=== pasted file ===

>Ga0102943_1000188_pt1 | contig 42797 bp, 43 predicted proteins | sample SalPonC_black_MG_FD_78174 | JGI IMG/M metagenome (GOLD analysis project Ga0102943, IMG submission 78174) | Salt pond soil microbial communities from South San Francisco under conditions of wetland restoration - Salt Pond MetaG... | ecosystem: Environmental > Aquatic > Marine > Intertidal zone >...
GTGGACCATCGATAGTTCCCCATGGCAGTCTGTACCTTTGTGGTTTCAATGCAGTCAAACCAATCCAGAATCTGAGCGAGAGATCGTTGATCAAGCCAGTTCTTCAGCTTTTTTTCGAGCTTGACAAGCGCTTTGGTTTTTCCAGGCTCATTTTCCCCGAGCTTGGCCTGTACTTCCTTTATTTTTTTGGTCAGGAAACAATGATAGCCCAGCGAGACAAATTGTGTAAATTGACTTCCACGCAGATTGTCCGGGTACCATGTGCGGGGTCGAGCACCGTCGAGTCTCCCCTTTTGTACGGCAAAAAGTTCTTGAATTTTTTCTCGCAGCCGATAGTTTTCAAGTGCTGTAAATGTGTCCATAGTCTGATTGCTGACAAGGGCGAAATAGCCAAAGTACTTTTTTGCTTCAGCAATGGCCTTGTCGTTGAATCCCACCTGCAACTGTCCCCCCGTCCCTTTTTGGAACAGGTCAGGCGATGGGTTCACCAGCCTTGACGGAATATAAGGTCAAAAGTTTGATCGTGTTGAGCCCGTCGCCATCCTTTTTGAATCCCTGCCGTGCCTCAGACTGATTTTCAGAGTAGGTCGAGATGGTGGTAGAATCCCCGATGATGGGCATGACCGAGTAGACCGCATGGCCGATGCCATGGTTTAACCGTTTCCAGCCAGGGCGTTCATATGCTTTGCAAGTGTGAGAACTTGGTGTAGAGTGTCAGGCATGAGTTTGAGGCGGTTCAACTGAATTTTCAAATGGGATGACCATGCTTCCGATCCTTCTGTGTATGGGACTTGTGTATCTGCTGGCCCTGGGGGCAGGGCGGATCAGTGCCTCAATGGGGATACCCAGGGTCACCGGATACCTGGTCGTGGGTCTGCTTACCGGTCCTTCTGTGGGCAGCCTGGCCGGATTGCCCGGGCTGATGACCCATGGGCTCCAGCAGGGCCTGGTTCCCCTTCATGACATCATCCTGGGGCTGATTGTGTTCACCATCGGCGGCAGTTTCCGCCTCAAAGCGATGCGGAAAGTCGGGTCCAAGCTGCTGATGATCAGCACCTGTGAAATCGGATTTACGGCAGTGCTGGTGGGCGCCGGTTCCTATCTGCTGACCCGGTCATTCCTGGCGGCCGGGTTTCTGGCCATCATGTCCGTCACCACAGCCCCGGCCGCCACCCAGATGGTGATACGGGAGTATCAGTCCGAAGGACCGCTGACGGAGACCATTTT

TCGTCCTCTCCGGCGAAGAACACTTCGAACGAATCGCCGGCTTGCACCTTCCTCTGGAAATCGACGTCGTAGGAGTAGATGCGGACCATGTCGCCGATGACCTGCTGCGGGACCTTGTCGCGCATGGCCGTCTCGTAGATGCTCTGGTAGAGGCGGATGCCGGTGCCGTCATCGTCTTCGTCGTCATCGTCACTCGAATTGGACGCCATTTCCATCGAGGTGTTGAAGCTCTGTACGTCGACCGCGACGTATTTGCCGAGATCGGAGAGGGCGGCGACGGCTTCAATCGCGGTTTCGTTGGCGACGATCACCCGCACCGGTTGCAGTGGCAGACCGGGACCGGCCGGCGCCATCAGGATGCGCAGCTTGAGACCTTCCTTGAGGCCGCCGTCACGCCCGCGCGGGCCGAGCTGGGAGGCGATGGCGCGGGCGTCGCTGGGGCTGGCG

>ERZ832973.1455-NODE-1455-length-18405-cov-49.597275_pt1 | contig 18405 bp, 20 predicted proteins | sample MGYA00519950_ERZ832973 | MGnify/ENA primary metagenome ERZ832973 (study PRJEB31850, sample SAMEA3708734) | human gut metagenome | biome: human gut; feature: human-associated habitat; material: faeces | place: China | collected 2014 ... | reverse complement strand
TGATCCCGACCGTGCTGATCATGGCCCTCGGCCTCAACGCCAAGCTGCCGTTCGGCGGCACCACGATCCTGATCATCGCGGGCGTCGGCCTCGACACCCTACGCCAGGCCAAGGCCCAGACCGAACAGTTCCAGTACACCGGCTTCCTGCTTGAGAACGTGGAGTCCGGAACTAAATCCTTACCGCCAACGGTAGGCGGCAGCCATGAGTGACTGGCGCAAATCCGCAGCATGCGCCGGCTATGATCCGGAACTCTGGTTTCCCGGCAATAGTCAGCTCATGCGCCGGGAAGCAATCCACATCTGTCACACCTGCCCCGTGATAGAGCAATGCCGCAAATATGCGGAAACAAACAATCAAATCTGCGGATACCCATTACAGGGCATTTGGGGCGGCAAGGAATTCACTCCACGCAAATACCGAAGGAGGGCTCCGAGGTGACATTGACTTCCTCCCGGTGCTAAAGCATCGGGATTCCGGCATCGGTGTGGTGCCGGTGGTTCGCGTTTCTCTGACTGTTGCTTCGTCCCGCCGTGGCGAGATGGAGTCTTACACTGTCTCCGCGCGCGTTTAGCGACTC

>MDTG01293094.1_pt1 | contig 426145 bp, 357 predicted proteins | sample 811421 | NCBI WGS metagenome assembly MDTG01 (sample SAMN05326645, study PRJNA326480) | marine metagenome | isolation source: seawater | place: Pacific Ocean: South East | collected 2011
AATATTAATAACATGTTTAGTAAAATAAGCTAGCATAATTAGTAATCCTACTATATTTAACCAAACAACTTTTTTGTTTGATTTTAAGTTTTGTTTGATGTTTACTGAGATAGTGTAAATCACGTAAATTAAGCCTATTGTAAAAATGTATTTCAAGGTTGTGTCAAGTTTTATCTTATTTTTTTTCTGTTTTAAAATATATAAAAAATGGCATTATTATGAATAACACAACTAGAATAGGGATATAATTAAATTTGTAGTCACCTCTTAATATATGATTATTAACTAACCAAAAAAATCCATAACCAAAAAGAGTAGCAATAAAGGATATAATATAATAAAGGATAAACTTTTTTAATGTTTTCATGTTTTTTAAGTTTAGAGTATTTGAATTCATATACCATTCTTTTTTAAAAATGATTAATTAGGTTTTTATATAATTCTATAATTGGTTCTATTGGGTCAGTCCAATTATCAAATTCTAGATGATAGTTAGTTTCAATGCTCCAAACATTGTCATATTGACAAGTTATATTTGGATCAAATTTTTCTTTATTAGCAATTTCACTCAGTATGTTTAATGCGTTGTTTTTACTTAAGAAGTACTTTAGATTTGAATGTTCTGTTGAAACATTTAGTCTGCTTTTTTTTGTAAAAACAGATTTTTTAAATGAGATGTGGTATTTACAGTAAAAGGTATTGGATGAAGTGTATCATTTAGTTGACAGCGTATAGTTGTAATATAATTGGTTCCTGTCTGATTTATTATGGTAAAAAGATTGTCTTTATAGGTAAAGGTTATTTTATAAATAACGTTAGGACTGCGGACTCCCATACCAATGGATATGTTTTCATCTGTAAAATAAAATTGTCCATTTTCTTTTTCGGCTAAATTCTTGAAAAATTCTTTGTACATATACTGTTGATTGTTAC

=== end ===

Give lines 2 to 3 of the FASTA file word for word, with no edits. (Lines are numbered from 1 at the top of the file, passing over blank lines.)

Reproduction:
GTGGACCATCGATAGTTCCCCATGGCAGTCTGTACCTTTGTGGTTTCAATGCAGTCAAACCAATCCAGAATCTGAGCGAGAGATCGTTGATCAAGCCAGTTCTTCAGCTTTTTTTCGAGCTTGACAAGCGCTTTGGTTTTTCCAGGCTCATTTTCCCCGAGCTTGGCCTGTACTTCCTTTATTTTTTTGGTCAGGAAACAATGATAGCCCAGCGAGACAAATTGTGTAAATTGACTTCCACGCAGATTGTCCGGGTACCATGTGCGGGGTCGAGCACCGTCGAGTCTCCCCTTTTGTACGGCAAAAAGTTCTTGAATTTTTTCTCGCAGCCGATAGTTTTCAAGTGCTGTAAATGTGTCCATAGTCTGATTGCTGACAAGGGCGAAATAGCCAAAGTACTTTTTTGCTTCAGCAATGGCCTTGTCGTTGAATCCCACCTGCAACTGTCCCCCCGTCCCTTTTTGGAACAGGTCAGGCGATGGGTTCACCAGCCTTGACGGAATATAAGGTCAAAAGTTTGATCGTGTTGAGCCCGTCGCCATCCTTTTTGAATCCCTGCCGTGCCTCAGACTGATTTTCAGAGTAGGTCGAGATGGTGGTAGAATCCCCGATGATGGGCATGACCGAGTAGACCGCATGGCCGATGCCATGGTTTAACCGTTTCCAGCCAGGGCGTTCATATGCTTTGCAAGTGTGAGAACTTGGTGTAGAGTGTCAGGCATGAGTTTGAGGCGGTTCAACTGAATTTTCAAATGGGATGACCATGCTTCCGATCCTTCTGTGTATGGGACTTGTGTATCTGCTGGCCCTGGGGGCAGGGCGGATCAGTGCCTCAATGGGGATACCCAGGGTCACCGGATACCTGGTCGTGGGTCTGCTTACCGGTCCTTCTGTGGGCAGCCTGGCCGGATTGCCCGGGCTGATGACCCATGGGCTCCAGCAGGGCCTGGTTCCCCTTCATGACATCATCCTGGGGCTGATTGTGTTCACCATCGGCGGCAGTTTCCGCCTCAAAGCGATGCGGAAAGTCGGGTCCAAGCTGCTGATGATCAGCACCTGTGAAATCGGATTTACGGCAGTGCTGGTGGGCGCCGGTTCCTATCTGCTGACCCGGTCATTCCTGGCGGCCGGGTTTCTGGCCATCATGTCCGTCACCACAGCCCCGGCCGCCACCCAGATGGTGATACGGGAGTATCAGTCCGAAGGACCGCTGACGGAGACCATTTT

TCGTCCTCTCCGGCGAAGAACACTTCGAACGAATCGCCGGCTTGCACCTTCCTCTGGAAATCGACGTCGTAGGAGTAGATGCGGACCATGTCGCCGATGACCTGCTGCGGGACCTTGTCGCGCATGGCCGTCTCGTAGATGCTCTGGTAGAGGCGGATGCCGGTGCCGTCATCGTCTTCGTCGTCATCGTCACTCGAATTGGACGCCATTTCCATCGAGGTGTTGAAGCTCTGTACGTCGACCGCGACGTATTTGCCGAGATCGGAGAGGGCGGCGACGGCTTCAATCGCGGTTTCGTTGGCGACGATCACCCGCACCGGTTGCAGTGGCAGACCGGGACCGGCCGGCGCCATCAGGATGCGCAGCTTGAGACCTTCCTTGAGGCCGCCGTCACGCCCGCGCGGGCCGAGCTGGGAGGCGATGGCGCGGGCGTCGCTGGGGCTGGCG